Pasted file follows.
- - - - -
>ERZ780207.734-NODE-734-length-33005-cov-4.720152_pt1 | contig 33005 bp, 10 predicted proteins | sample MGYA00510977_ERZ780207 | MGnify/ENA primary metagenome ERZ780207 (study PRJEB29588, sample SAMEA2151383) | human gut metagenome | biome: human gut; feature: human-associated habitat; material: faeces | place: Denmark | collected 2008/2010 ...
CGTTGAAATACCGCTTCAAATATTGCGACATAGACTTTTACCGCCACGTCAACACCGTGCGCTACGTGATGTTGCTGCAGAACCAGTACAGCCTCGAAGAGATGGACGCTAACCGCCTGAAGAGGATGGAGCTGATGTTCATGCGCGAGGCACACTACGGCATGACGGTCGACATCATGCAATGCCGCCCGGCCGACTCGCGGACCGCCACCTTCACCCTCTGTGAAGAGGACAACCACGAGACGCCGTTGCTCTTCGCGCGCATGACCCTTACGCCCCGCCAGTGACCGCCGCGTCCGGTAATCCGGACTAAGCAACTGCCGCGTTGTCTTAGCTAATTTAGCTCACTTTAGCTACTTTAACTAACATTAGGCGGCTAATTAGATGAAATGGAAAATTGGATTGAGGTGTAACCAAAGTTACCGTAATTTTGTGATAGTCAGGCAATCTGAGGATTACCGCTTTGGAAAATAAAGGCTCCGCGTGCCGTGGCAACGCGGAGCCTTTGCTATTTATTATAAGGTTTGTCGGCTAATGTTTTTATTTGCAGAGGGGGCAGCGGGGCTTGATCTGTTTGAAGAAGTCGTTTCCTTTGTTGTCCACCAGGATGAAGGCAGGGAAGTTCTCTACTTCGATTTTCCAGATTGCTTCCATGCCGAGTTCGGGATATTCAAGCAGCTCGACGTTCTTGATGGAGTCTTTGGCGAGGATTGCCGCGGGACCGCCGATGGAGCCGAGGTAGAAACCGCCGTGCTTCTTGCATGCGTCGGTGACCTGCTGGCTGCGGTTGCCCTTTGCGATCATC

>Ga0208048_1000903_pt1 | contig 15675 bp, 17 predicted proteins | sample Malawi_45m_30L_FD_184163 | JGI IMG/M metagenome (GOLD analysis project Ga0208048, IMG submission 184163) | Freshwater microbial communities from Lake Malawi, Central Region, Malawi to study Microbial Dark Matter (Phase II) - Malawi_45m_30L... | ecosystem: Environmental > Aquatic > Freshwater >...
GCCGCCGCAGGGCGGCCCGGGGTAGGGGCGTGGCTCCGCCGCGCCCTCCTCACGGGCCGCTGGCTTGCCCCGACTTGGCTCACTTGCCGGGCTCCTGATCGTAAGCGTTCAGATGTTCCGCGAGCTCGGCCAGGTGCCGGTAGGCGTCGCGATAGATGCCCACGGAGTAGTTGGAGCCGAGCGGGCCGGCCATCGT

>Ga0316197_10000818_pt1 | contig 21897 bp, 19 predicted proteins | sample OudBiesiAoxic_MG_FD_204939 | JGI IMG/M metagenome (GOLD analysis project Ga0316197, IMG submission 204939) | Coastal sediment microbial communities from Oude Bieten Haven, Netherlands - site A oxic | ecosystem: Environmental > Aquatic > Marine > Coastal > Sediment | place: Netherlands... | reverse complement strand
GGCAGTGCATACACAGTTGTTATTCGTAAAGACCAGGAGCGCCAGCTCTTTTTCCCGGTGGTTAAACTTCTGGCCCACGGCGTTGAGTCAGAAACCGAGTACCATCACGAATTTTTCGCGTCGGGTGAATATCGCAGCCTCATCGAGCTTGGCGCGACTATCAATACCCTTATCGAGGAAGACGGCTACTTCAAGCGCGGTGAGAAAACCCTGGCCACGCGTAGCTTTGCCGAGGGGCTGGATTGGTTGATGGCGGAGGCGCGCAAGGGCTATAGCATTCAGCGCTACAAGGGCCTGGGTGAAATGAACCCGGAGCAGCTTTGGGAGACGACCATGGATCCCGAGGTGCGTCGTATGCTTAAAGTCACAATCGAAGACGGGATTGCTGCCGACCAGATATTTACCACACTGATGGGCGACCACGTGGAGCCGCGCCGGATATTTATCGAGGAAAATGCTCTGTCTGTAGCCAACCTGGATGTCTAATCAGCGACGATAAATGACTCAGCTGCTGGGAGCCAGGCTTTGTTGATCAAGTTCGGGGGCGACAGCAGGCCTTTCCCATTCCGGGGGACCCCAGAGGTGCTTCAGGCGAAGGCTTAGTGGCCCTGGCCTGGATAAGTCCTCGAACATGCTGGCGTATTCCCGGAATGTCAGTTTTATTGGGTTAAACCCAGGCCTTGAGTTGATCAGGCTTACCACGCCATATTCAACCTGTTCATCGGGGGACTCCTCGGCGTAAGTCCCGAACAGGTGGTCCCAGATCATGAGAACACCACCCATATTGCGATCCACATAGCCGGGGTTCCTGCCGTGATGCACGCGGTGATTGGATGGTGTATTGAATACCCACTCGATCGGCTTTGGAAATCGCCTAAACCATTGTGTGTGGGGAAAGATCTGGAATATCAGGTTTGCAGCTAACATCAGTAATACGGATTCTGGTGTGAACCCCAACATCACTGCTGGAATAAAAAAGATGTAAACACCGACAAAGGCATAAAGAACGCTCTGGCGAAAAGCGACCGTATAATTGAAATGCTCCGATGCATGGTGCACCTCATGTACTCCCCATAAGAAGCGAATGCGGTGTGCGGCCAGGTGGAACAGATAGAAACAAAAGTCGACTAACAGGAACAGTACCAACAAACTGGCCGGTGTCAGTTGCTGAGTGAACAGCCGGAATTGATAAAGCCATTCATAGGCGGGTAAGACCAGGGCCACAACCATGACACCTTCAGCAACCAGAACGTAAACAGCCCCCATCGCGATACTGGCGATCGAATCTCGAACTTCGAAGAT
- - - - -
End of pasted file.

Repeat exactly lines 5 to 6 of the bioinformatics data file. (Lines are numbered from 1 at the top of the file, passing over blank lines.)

>Ga0316197_10000818_pt1 | contig 21897 bp, 19 predicted proteins | sample OudBiesiAoxic_MG_FD_204939 | JGI IMG/M metagenome (GOLD analysis project Ga0316197, IMG submission 204939) | Coastal sediment microbial communities from Oude Bieten Haven, Netherlands - site A oxic | ecosystem: Environmental > Aquatic > Marine > Coastal > Sediment | place: Netherlands... | reverse complement strand
GGCAGTGCATACACAGTTGTTATTCGTAAAGACCAGGAGCGCCAGCTCTTTTTCCCGGTGGTTAAACTTCTGGCCCACGGCGTTGAGTCAGAAACCGAGTACCATCACGAATTTTTCGCGTCGGGTGAATATCGCAGCCTCATCGAGCTTGGCGCGACTATCAATACCCTTATCGAGGAAGACGGCTACTTCAAGCGCGGTGAGAAAACCCTGGCCACGCGTAGCTTTGCCGAGGGGCTGGATTGGTTGATGGCGGAGGCGCGCAAGGGCTATAGCATTCAGCGCTACAAGGGCCTGGGTGAAATGAACCCGGAGCAGCTTTGGGAGACGACCATGGATCCCGAGGTGCGTCGTATGCTTAAAGTCACAATCGAAGACGGGATTGCTGCCGACCAGATATTTACCACACTGATGGGCGACCACGTGGAGCCGCGCCGGATATTTATCGAGGAAAATGCTCTGTCTGTAGCCAACCTGGATGTCTAATCAGCGACGATAAATGACTCAGCTGCTGGGAGCCAGGCTTTGTTGATCAAGTTCGGGGGCGACAGCAGGCCTTTCCCATTCCGGGGGACCCCAGAGGTGCTTCAGGCGAAGGCTTAGTGGCCCTGGCCTGGATAAGTCCTCGAACATGCTGGCGTATTCCCGGAATGTCAGTTTTATTGGGTTAAACCCAGGCCTTGAGTTGATCAGGCTTACCACGCCATATTCAACCTGTTCATCGGGGGACTCCTCGGCGTAAGTCCCGAACAGGTGGTCCCAGATCATGAGAACACCACCCATATTGCGATCCACATAGCCGGGGTTCCTGCCGTGATGCACGCGGTGATTGGATGGTGTATTGAATACCCACTCGATCGGCTTTGGAAATCGCCTAAACCATTGTGTGTGGGGAAAGATCTGGAATATCAGGTTTGCAGCTAACATCAGTAATACGGATTCTGGTGTGAACCCCAACATCACTGCTGGAATAAAAAAGATGTAAACACCGACAAAGGCATAAAGAACGCTCTGGCGAAAAGCGACCGTATAATTGAAATGCTCCGATGCATGGTGCACCTCATGTACTCCCCATAAGAAGCGAATGCGGTGTGCGGCCAGGTGGAACAGATAGAAACAAAAGTCGACTAACAGGAACAGTACCAACAAACTGGCCGGTGTCAGTTGCTGAGTGAACAGCCGGAATTGATAAAGCCATTCATAGGCGGGTAAGACCAGGGCCACAACCATGACACCTTCAGCAACCAGAACGTAAACAGCCCCCATCGCGATACTGGCGATCGAATCTCGAACTTCGAAGAT